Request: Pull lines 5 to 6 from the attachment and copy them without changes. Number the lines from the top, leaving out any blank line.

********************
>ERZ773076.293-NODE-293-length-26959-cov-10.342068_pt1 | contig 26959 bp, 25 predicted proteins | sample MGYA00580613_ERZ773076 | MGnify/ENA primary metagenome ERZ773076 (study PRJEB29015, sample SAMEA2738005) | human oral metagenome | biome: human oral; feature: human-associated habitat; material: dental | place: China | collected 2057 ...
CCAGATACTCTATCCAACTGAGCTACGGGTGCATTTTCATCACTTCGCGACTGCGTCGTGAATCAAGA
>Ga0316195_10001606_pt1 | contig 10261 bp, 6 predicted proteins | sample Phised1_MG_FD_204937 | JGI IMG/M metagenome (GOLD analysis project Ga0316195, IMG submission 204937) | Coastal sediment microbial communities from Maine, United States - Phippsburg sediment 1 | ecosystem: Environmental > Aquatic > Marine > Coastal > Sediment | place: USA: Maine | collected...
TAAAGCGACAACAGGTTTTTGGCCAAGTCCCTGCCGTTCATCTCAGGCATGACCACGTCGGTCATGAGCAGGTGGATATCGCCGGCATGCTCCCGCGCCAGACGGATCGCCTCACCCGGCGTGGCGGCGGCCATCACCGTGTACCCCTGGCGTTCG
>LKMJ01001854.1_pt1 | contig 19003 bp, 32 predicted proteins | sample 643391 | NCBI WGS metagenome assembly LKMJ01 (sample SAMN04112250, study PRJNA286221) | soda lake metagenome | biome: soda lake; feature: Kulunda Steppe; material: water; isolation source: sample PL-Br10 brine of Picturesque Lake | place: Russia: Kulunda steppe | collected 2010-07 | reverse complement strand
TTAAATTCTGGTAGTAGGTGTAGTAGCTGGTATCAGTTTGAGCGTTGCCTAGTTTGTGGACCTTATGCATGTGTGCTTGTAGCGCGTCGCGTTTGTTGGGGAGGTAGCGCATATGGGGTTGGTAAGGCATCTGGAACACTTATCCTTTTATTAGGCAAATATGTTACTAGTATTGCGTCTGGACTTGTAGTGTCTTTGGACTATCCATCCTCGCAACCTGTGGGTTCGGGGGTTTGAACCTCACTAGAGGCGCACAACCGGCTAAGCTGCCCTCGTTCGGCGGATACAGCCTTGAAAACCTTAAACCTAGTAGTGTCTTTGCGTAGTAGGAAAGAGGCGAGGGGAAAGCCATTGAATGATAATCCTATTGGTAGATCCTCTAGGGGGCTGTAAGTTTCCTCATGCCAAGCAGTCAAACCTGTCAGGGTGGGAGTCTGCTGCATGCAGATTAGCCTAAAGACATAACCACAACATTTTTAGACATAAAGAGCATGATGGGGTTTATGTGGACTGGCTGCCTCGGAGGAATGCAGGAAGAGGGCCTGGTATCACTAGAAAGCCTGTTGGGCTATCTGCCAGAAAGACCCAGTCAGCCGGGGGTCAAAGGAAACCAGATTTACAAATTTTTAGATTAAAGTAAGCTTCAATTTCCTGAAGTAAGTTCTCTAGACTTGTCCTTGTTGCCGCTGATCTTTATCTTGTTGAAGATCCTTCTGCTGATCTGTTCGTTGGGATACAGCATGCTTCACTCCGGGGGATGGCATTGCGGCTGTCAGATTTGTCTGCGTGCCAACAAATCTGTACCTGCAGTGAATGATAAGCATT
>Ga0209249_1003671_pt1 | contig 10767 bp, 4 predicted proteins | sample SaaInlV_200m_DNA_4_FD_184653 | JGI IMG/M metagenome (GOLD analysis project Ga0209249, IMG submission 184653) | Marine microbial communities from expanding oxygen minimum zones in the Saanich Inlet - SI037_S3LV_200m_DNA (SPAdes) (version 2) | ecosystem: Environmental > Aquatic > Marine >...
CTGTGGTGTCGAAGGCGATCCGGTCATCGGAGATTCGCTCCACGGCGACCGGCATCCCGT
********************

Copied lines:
>LKMJ01001854.1_pt1 | contig 19003 bp, 32 predicted proteins | sample 643391 | NCBI WGS metagenome assembly LKMJ01 (sample SAMN04112250, study PRJNA286221) | soda lake metagenome | biome: soda lake; feature: Kulunda Steppe; material: water; isolation source: sample PL-Br10 brine of Picturesque Lake | place: Russia: Kulunda steppe | collected 2010-07 | reverse complement strand
TTAAATTCTGGTAGTAGGTGTAGTAGCTGGTATCAGTTTGAGCGTTGCCTAGTTTGTGGACCTTATGCATGTGTGCTTGTAGCGCGTCGCGTTTGTTGGGGAGGTAGCGCATATGGGGTTGGTAAGGCATCTGGAACACTTATCCTTTTATTAGGCAAATATGTTACTAGTATTGCGTCTGGACTTGTAGTGTCTTTGGACTATCCATCCTCGCAACCTGTGGGTTCGGGGGTTTGAACCTCACTAGAGGCGCACAACCGGCTAAGCTGCCCTCGTTCGGCGGATACAGCCTTGAAAACCTTAAACCTAGTAGTGTCTTTGCGTAGTAGGAAAGAGGCGAGGGGAAAGCCATTGAATGATAATCCTATTGGTAGATCCTCTAGGGGGCTGTAAGTTTCCTCATGCCAAGCAGTCAAACCTGTCAGGGTGGGAGTCTGCTGCATGCAGATTAGCCTAAAGACATAACCACAACATTTTTAGACATAAAGAGCATGATGGGGTTTATGTGGACTGGCTGCCTCGGAGGAATGCAGGAAGAGGGCCTGGTATCACTAGAAAGCCTGTTGGGCTATCTGCCAGAAAGACCCAGTCAGCCGGGGGTCAAAGGAAACCAGATTTACAAATTTTTAGATTAAAGTAAGCTTCAATTTCCTGAAGTAAGTTCTCTAGACTTGTCCTTGTTGCCGCTGATCTTTATCTTGTTGAAGATCCTTCTGCTGATCTGTTCGTTGGGATACAGCATGCTTCACTCCGGGGGATGGCATTGCGGCTGTCAGATTTGTCTGCGTGCCAACAAATCTGTACCTGCAGTGAATGATAAGCATT